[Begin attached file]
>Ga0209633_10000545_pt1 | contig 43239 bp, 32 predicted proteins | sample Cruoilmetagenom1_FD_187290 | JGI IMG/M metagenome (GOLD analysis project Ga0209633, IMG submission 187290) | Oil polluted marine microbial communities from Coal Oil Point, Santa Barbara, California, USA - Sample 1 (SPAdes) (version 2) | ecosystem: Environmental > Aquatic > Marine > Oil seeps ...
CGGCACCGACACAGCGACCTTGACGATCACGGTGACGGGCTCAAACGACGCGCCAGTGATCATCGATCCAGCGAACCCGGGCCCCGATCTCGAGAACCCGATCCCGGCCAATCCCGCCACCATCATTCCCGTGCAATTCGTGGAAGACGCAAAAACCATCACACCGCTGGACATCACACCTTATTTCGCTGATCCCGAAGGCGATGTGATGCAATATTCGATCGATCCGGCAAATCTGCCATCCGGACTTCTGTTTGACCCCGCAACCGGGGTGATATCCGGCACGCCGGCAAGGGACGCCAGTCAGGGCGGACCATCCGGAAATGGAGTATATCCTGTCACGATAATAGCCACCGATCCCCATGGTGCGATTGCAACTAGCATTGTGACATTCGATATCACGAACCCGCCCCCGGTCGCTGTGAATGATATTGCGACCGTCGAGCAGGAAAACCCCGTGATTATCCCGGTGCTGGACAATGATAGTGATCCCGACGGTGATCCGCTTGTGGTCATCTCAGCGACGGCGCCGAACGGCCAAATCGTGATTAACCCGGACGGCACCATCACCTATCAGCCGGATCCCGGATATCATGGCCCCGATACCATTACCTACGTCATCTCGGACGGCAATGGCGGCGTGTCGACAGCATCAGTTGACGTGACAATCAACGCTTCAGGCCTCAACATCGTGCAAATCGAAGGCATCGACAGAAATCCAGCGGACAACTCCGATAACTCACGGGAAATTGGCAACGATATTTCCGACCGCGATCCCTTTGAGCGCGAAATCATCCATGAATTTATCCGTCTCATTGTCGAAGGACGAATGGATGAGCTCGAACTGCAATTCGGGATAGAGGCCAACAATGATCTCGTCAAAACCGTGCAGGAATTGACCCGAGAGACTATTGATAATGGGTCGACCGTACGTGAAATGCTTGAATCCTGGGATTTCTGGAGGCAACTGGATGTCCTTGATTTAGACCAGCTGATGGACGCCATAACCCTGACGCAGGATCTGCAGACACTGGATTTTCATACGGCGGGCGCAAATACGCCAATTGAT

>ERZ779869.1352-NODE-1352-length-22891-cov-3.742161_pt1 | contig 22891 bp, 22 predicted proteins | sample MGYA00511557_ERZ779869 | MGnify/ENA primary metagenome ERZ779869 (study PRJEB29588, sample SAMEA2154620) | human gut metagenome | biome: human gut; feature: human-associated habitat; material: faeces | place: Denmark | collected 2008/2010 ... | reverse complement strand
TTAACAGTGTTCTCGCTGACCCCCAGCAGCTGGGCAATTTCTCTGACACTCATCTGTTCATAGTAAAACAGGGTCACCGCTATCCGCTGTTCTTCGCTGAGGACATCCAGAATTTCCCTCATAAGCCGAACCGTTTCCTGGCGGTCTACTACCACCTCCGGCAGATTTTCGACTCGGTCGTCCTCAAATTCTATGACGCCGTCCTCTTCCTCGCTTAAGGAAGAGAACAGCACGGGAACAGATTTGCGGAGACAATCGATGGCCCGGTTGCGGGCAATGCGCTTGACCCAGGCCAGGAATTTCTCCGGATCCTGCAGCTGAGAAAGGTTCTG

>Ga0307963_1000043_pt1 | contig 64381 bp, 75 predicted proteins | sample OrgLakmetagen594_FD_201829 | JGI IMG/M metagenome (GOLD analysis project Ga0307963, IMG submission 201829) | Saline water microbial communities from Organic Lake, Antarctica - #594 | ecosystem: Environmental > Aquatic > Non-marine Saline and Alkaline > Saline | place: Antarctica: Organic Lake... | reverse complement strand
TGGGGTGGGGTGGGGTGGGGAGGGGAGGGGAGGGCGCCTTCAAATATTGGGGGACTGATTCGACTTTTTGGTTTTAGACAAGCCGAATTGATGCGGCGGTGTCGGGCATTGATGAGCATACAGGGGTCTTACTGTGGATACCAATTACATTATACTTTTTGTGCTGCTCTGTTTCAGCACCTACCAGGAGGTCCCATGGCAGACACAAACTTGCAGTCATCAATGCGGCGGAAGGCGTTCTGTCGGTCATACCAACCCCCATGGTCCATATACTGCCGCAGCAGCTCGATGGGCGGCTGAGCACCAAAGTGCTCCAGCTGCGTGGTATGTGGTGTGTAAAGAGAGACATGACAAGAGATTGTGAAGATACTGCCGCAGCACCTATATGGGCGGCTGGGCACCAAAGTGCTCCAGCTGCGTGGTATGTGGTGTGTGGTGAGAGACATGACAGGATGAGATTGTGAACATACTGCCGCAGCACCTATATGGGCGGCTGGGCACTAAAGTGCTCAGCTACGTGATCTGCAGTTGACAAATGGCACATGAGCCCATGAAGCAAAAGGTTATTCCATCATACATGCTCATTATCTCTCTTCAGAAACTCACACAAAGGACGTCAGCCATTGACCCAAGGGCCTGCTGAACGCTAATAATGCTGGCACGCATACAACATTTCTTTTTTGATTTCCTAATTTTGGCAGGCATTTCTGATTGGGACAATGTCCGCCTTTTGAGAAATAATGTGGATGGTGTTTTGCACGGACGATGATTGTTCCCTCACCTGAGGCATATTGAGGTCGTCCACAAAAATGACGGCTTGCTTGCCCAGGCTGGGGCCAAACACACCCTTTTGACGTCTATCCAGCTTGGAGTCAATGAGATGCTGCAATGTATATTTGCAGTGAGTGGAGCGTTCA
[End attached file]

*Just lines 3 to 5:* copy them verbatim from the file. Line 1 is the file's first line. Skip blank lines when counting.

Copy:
>ERZ779869.1352-NODE-1352-length-22891-cov-3.742161_pt1 | contig 22891 bp, 22 predicted proteins | sample MGYA00511557_ERZ779869 | MGnify/ENA primary metagenome ERZ779869 (study PRJEB29588, sample SAMEA2154620) | human gut metagenome | biome: human gut; feature: human-associated habitat; material: faeces | place: Denmark | collected 2008/2010 ... | reverse complement strand
TTAACAGTGTTCTCGCTGACCCCCAGCAGCTGGGCAATTTCTCTGACACTCATCTGTTCATAGTAAAACAGGGTCACCGCTATCCGCTGTTCTTCGCTGAGGACATCCAGAATTTCCCTCATAAGCCGAACCGTTTCCTGGCGGTCTACTACCACCTCCGGCAGATTTTCGACTCGGTCGTCCTCAAATTCTATGACGCCGTCCTCTTCCTCGCTTAAGGAAGAGAACAGCACGGGAACAGATTTGCGGAGACAATCGATGGCCCGGTTGCGGGCAATGCGCTTGACCCAGGCCAGGAATTTCTCCGGATCCTGCAGCTGAGAAAGGTTCTG

>Ga0307963_1000043_pt1 | contig 64381 bp, 75 predicted proteins | sample OrgLakmetagen594_FD_201829 | JGI IMG/M metagenome (GOLD analysis project Ga0307963, IMG submission 201829) | Saline water microbial communities from Organic Lake, Antarctica - #594 | ecosystem: Environmental > Aquatic > Non-marine Saline and Alkaline > Saline | place: Antarctica: Organic Lake... | reverse complement strand